Trauma or injury can stretch the anal canal and create a tear in the lining of the anus. These tears, known as anal fissures, usually come from passing large or hard stools. They can cause pain and bleeding during and after bowel movements.
The goal of treatment is to relieve pain and discomfort, and heal the torn lining. Acute anal fissures -- the ones that don't last longer than 6 weeks -- are common and usually heal on their own with self-care. Chronic anal fissures -- those that last longer than 6 weeks -- may need medicine or surgery to help them heal.
If your fissures are caused by constipation or diarrhea, you can change a few habits to help lessen the strain on the anal canal. These steps can help relieve symptoms and encourage healing in most cases.
- Stay hydrated. Drink plenty of caffeine-free fluids throughout the day. (Too much alcohol and caffeine can lead to dehydration.)
- Eat a fiber-rich diet. To avoid constipation, your goal should be to get 20 to 35 grams of fiber every day. You can gradually increase the amount of fiber you eat by having more:
- Wheat bran
- Oat bran
- Whole grains, including brown rice, oatmeal, and whole-grain pastas, cereals, and breads
- Peas and beans
- Citrus fruits
- Prunes and prune juice
- Try fiber supplementsif you can’t get enough fiber from food. They can help soften stools and make you more regular. To avoid gas and cramping, gradually raise the amount of any fiber supplement you take until you reach the recommended dose.
- Over-the-counter laxatives may help if adding more fiber to your diet does not. Before taking any laxatives, ask your doctor what they suggest.
- Don't ignore your urge to go. Putting off bowel movements for later can lead to constipation; stools may become harder to pass and end up causing pain and tearing.
- Don't strain or sit on the toilet too long. This can increase pressure in the anal canal.
- Gently clean and dry your anal area after each bowel movement.
- Avoid irritants to the skin, such as scented soaps or bubble baths.
- Get treatment for chronic constipation or ongoing diarrhea.
- Sitz baths, or hip baths, can promote healing of an anal fissure. By soaking the rectal area in a tub of warm water -- two or three times a day for 10 to 15 minutes -- you can clean the anus, improve blood flow, and relax the anal sphincter.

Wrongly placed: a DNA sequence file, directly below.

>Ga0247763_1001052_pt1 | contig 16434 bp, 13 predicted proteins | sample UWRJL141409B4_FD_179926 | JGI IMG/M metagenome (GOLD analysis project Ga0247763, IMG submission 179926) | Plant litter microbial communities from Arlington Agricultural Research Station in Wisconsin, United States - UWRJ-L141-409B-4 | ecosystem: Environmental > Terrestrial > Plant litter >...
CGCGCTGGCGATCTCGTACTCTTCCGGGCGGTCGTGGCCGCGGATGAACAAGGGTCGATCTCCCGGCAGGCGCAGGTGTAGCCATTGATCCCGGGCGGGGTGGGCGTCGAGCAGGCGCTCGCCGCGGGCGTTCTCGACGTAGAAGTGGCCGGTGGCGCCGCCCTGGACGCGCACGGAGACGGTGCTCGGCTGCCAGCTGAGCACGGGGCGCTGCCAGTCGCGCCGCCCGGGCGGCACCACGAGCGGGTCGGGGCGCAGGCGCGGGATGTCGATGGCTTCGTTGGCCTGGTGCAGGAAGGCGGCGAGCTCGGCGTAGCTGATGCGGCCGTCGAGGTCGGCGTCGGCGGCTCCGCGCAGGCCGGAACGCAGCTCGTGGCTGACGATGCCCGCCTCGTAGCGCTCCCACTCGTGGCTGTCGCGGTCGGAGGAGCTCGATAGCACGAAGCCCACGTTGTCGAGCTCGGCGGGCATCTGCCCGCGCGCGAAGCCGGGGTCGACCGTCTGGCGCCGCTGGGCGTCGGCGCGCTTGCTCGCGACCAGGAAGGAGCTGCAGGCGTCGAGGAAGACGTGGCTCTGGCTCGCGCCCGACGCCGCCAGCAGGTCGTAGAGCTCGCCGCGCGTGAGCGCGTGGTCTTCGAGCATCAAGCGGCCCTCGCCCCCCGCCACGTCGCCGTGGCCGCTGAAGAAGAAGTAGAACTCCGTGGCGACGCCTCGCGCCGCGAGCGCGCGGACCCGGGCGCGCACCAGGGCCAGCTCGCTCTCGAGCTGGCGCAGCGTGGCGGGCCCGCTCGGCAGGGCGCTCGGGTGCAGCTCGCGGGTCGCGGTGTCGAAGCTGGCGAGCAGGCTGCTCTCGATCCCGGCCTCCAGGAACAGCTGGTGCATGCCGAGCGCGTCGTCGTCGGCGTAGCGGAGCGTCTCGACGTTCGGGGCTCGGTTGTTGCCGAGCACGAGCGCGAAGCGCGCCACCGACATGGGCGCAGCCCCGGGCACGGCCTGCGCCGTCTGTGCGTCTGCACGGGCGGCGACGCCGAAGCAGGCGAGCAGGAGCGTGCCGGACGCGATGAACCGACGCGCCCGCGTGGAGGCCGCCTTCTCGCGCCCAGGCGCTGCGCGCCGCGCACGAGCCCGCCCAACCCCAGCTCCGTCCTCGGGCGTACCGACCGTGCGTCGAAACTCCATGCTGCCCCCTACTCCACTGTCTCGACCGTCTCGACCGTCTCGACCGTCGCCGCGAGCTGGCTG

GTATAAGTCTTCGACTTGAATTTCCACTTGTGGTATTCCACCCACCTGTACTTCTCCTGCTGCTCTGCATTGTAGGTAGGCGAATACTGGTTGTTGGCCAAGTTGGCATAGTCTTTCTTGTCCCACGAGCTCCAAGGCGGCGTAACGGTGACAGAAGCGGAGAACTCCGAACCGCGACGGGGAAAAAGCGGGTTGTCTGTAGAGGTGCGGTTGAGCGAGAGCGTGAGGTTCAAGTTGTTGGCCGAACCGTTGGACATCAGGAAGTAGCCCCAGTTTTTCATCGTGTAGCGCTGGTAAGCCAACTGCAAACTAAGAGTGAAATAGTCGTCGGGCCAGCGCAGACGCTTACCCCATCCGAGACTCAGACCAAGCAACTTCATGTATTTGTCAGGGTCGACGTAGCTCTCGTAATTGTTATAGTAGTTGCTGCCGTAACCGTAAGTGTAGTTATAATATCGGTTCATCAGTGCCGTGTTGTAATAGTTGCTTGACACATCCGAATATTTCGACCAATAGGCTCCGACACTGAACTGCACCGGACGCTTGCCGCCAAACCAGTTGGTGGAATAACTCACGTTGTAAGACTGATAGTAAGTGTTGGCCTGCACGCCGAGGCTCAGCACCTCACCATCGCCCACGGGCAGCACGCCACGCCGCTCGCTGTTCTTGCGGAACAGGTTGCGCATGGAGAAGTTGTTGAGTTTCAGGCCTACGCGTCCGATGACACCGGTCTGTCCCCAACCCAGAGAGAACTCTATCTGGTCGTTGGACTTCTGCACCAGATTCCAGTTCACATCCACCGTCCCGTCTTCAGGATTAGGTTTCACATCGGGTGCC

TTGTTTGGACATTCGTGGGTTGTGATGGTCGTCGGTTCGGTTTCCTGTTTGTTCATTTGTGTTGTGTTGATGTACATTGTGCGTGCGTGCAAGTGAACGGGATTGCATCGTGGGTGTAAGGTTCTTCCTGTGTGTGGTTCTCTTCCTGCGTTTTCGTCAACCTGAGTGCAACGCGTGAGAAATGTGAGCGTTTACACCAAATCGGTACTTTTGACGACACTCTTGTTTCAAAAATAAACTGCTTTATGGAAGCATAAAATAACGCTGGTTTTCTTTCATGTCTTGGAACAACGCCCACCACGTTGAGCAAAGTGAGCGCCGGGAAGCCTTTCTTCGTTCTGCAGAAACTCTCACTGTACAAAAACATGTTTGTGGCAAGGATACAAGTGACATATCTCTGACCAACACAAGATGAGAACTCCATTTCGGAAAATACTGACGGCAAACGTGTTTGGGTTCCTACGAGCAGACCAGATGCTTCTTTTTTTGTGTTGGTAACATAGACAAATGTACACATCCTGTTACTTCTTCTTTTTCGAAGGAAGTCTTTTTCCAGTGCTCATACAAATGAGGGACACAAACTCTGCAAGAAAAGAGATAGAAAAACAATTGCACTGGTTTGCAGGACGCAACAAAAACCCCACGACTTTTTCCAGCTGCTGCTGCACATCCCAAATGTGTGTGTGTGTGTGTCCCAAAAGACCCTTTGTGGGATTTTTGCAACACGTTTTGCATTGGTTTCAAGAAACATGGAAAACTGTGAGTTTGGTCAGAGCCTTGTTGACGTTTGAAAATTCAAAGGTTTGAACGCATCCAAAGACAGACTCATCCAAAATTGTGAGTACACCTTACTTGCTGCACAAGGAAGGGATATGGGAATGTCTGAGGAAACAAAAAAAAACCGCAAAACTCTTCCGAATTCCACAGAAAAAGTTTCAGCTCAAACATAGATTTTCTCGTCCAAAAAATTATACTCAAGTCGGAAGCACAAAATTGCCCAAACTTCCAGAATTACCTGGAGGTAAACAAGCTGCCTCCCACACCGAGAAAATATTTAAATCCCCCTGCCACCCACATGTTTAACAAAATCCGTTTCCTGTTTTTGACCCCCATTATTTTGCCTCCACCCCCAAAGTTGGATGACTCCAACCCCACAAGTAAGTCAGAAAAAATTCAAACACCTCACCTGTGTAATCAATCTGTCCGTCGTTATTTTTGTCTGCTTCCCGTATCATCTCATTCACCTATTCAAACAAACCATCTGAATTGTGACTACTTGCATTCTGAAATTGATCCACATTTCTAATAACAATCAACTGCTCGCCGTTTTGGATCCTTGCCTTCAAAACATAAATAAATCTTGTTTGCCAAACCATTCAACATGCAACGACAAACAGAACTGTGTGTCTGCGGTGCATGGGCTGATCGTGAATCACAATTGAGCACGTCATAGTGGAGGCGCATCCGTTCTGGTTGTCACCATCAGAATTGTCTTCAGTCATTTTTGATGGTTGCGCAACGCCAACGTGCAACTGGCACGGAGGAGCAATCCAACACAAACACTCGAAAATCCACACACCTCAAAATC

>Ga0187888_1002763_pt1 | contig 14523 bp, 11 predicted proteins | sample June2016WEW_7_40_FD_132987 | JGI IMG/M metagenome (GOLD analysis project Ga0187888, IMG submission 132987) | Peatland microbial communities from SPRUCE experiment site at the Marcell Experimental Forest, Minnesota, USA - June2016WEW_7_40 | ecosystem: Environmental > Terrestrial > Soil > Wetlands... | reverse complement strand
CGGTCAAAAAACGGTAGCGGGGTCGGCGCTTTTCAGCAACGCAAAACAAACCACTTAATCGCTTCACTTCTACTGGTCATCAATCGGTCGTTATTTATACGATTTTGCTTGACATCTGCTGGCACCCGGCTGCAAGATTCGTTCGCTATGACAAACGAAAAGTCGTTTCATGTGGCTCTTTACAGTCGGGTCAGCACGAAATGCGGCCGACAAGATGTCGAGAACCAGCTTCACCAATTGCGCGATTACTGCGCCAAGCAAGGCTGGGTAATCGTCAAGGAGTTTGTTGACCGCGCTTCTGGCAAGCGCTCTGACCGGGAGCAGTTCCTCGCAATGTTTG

These habits are usually enough to heal most anal fissures within a few weeks to a few months. But when they aren't enough, ask your doctor about other treatments.
Medications for Treating Anal Fissures
- Nitrate ointment: Your doctor may prescribe one of these to help raise blood flow to the anal canal and sphincter, which helps fissures get better faster. Some side effects may include headaches, dizziness, and low blood pressure. Nitrate ointment should not be used within 24 hours of taking erectile dysfunction medicines like sildenafil (Viagra), tadalafil (Cialis), or vardenafil (Levitra).
- Calcium channel blockers: These are blood pressure-lowering medications. Some of the topical ones can treat anal fissures, too. Side effects may include headaches.
- Botox injections: When topical treatments don't work, injecting botulinum toxin type A (Botox) into the sphincter is sometimes the next step. Botox injections temporarily paralyze the sphincter muscle, relieving pain and encouraging healing in 60% to 80% of patients. You may not be able to control your bowel movements or passing gas, but it's temporary. The dose is extremely low, so there is no risk of botulism poisoning.
You probably won't need surgery for anal fissures unless other forms of treatment haven't worked. The surgery, called a lateral internal sphincterotomy (LIS), involves making a small cut in the anal sphincter muscle. It reduces pain and pressure, allowing the fissure to heal.
The pain from this surgery is usually mild. It hurts less than the fissure itself. The surgery might be followed by a temporary inability to control gas, mild fecal leakage, or infection. But in most cases, complete healing of fissures takes place within 8 weeks after surgery.